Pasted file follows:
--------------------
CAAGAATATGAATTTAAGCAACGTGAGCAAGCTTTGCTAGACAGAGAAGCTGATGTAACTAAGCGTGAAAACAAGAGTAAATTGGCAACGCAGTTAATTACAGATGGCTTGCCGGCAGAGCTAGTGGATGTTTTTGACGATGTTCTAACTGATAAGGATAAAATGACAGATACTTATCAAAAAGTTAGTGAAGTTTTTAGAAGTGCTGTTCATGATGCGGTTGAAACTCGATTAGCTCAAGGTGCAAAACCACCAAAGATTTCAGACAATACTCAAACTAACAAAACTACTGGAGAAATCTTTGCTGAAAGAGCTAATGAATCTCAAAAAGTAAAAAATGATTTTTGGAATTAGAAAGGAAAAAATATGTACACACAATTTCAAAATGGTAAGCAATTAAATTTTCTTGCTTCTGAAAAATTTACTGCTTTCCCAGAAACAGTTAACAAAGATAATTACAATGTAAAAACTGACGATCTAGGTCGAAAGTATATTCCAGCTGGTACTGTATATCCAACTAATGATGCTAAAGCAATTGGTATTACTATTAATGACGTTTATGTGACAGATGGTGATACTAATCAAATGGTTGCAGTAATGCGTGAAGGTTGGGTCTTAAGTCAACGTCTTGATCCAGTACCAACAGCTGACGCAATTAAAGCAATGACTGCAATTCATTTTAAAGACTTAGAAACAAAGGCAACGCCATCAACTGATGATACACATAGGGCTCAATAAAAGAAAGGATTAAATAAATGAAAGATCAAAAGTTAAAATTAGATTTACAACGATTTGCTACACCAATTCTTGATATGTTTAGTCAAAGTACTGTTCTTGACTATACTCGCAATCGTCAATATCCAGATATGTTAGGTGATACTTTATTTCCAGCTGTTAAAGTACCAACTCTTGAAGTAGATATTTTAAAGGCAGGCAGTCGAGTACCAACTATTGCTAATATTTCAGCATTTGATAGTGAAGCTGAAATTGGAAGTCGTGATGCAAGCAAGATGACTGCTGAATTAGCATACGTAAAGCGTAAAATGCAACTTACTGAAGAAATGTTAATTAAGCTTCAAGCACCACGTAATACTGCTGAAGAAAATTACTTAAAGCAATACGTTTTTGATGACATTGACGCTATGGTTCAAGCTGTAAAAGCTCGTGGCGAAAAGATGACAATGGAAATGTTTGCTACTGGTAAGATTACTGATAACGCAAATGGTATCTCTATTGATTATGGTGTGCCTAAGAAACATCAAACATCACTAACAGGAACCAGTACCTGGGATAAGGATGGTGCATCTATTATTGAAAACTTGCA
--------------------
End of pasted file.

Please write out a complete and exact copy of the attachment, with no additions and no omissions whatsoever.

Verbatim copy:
CAAGAATATGAATTTAAGCAACGTGAGCAAGCTTTGCTAGACAGAGAAGCTGATGTAACTAAGCGTGAAAACAAGAGTAAATTGGCAACGCAGTTAATTACAGATGGCTTGCCGGCAGAGCTAGTGGATGTTTTTGACGATGTTCTAACTGATAAGGATAAAATGACAGATACTTATCAAAAAGTTAGTGAAGTTTTTAGAAGTGCTGTTCATGATGCGGTTGAAACTCGATTAGCTCAAGGTGCAAAACCACCAAAGATTTCAGACAATACTCAAACTAACAAAACTACTGGAGAAATCTTTGCTGAAAGAGCTAATGAATCTCAAAAAGTAAAAAATGATTTTTGGAATTAGAAAGGAAAAAATATGTACACACAATTTCAAAATGGTAAGCAATTAAATTTTCTTGCTTCTGAAAAATTTACTGCTTTCCCAGAAACAGTTAACAAAGATAATTACAATGTAAAAACTGACGATCTAGGTCGAAAGTATATTCCAGCTGGTACTGTATATCCAACTAATGATGCTAAAGCAATTGGTATTACTATTAATGACGTTTATGTGACAGATGGTGATACTAATCAAATGGTTGCAGTAATGCGTGAAGGTTGGGTCTTAAGTCAACGTCTTGATCCAGTACCAACAGCTGACGCAATTAAAGCAATGACTGCAATTCATTTTAAAGACTTAGAAACAAAGGCAACGCCATCAACTGATGATACACATAGGGCTCAATAAAAGAAAGGATTAAATAAATGAAAGATCAAAAGTTAAAATTAGATTTACAACGATTTGCTACACCAATTCTTGATATGTTTAGTCAAAGTACTGTTCTTGACTATACTCGCAATCGTCAATATCCAGATATGTTAGGTGATACTTTATTTCCAGCTGTTAAAGTACCAACTCTTGAAGTAGATATTTTAAAGGCAGGCAGTCGAGTACCAACTATTGCTAATATTTCAGCATTTGATAGTGAAGCTGAAATTGGAAGTCGTGATGCAAGCAAGATGACTGCTGAATTAGCATACGTAAAGCGTAAAATGCAACTTACTGAAGAAATGTTAATTAAGCTTCAAGCACCACGTAATACTGCTGAAGAAAATTACTTAAAGCAATACGTTTTTGATGACATTGACGCTATGGTTCAAGCTGTAAAAGCTCGTGGCGAAAAGATGACAATGGAAATGTTTGCTACTGGTAAGATTACTGATAACGCAAATGGTATCTCTATTGATTATGGTGTGCCTAAGAAACATCAAACATCACTAACAGGAACCAGTACCTGGGATAAGGATGGTGCATCTATTATTGAAAACTTGCA